Rendering courtesy of the Center for Puppetry Arts
Kermit and friends are coming to the Center for Puppetry Arts this fall. In 2007, Jim Henson’s family announced they were donating more than 500 pieces to the museum. To fit all the frogs and Fraggles, the center is building an expansion set to open on November 14. We took a tour of the grounds this week and learned a few surprising things about the Muppets and the Muppety Man’s exhibition.
1. The museum is split into two: the Jim Henson Collection and the Global Collection. Henson’s half is organized chronologically with nine or so rooms showing his career from commercials to Dog City. When you enter, you’ll be greeted by his two first puppets: Omar from Sam and Friends and Rowlf the Dog. Yes, before he played piano, the mutt was one of Henson’s originals for commercial work.
2. Henson’s family didn’t just donate Miss Piggy. They were involved in all design meetings, which helped to create the personal feel of the exhibit. A room designed to look like Henson’s office has a paper mache moose head he used to hang on his wall. But their best contribution is the creature shop, where visitors can touch fabric swatches and pull out drawers full of Muppet noses and eyes to understand how Henson innovated puppetry.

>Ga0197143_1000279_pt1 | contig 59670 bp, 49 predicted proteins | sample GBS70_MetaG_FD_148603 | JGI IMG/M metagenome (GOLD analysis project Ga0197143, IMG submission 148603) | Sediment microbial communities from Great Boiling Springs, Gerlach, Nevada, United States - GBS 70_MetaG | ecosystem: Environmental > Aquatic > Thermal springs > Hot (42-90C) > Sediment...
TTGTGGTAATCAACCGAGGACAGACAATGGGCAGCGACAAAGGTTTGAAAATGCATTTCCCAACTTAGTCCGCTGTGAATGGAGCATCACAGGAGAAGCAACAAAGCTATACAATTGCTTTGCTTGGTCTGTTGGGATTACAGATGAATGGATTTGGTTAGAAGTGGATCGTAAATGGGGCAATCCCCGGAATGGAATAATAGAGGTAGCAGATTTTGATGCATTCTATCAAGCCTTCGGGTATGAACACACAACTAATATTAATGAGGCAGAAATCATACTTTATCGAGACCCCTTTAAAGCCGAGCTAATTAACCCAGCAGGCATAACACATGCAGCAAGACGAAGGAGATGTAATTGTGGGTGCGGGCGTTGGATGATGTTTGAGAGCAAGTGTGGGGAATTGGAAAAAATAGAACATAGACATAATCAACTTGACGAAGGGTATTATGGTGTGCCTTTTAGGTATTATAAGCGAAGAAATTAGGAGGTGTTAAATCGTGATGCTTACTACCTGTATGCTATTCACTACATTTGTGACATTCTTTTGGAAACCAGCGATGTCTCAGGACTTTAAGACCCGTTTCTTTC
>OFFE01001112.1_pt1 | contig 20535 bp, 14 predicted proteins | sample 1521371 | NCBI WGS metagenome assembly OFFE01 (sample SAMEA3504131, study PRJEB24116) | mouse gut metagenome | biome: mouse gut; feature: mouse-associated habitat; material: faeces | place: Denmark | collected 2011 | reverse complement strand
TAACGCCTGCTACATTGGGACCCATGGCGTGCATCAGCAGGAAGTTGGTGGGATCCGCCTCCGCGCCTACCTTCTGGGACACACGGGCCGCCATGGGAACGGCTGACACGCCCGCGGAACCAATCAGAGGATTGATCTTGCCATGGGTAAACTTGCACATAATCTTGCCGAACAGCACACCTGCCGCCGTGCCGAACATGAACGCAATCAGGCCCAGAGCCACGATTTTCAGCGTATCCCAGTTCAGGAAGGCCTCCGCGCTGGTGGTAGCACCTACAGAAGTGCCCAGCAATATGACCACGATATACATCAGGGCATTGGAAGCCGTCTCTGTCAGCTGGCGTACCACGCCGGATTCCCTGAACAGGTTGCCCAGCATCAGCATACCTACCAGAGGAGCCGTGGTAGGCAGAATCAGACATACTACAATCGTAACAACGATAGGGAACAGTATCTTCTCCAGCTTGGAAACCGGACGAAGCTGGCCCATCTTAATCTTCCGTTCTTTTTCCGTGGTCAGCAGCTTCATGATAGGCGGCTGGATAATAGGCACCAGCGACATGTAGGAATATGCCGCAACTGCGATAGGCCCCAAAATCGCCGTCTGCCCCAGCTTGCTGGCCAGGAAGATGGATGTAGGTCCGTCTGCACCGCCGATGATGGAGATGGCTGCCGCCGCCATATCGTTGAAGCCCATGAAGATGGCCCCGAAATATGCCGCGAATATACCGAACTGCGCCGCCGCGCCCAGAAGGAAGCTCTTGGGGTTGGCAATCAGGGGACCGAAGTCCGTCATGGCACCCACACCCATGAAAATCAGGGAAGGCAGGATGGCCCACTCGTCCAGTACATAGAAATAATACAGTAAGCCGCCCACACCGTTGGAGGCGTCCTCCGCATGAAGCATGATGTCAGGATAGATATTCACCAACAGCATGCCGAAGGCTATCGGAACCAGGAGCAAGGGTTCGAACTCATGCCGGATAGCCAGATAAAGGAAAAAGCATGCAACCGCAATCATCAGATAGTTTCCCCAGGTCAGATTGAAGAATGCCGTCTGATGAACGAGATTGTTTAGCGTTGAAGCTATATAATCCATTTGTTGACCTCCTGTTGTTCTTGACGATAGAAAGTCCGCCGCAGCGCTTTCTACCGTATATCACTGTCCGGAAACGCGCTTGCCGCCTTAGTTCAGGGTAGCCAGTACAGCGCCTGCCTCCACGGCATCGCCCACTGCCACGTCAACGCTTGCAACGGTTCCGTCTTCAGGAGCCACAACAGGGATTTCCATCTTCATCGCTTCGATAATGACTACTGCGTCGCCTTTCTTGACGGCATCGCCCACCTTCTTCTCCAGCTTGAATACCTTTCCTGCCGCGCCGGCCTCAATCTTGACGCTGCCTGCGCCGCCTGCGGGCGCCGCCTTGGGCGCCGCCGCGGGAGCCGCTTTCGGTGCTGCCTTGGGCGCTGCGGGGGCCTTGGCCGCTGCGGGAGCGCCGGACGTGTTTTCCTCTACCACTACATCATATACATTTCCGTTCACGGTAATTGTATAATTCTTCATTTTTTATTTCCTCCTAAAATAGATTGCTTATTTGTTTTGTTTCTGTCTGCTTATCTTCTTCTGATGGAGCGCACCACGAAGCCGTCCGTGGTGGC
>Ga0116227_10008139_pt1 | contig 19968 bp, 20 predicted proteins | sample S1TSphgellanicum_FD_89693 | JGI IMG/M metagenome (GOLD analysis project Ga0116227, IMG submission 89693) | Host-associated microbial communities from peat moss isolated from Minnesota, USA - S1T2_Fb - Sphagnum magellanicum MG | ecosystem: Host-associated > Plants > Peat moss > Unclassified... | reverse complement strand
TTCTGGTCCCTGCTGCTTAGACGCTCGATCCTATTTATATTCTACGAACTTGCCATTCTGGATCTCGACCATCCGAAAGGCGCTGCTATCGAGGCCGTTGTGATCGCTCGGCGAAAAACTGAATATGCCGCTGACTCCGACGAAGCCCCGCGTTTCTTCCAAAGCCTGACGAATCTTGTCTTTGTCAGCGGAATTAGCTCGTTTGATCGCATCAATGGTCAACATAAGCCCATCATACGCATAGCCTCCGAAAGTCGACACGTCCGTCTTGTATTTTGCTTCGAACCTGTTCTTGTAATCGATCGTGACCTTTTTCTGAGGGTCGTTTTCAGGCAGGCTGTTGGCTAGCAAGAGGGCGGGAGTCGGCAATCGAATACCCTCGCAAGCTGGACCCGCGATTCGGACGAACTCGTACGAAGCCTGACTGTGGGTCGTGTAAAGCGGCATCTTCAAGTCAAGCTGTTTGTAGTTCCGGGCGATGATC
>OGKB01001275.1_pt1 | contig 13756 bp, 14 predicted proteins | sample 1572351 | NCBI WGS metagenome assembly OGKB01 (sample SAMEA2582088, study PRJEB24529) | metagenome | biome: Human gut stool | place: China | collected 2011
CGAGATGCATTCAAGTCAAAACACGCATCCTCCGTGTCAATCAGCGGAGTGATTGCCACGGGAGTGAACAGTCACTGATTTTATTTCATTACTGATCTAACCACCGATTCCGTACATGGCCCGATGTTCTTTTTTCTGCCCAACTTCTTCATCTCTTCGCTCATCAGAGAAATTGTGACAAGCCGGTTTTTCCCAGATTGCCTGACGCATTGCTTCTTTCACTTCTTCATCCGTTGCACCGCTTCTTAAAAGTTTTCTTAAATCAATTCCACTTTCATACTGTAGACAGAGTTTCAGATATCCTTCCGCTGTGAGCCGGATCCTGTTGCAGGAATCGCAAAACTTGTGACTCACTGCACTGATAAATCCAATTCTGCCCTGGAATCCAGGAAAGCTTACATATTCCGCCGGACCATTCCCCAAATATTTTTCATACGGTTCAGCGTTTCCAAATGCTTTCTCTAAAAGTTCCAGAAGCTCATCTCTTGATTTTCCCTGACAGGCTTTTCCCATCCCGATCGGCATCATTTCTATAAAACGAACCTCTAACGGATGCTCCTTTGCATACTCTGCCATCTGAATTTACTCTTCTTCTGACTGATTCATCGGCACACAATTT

3. Although there’s plenty of kid-friendly activities, from a Sesame Street reading nook to a TV studio space where kids can play muppeteer, the exhibition doesn’t forget Henson’s adult work. There’s a room just devoted to The Dark Crystal and Labyrinth. You won’t find David Bowie there, but expect Jen and Didymus, among others.
4. The Global Collection takes you on an Epcot-style tour of the world’s puppets, from Europe’s Punch and Judy dolls to Vietnamese water puppetry. Asia takes up half of the space, but new countries are joining. The center recently acquired South Korean and Egyptian puppets to add to their collection of more than 3,000. Kids can go behind the scenes here, too, with interactive marionettes and shadow puppets.
5. Even though the $14 million dollar expansion is 7,500 square feet of museum space, the Henson exhibit will only display 75 Muppets at a time, while the global section will show around 200. That means puppets will rotate every year, so you can see all of Kermit’s hues.
6. The museum isn’t the only update. The entryway is getting a facelift, the museum store is expanding, and the center is adding a research library. Despite the massive renovation, you can still see shows at the theater. Catch Click, Clack, Moo until July 26.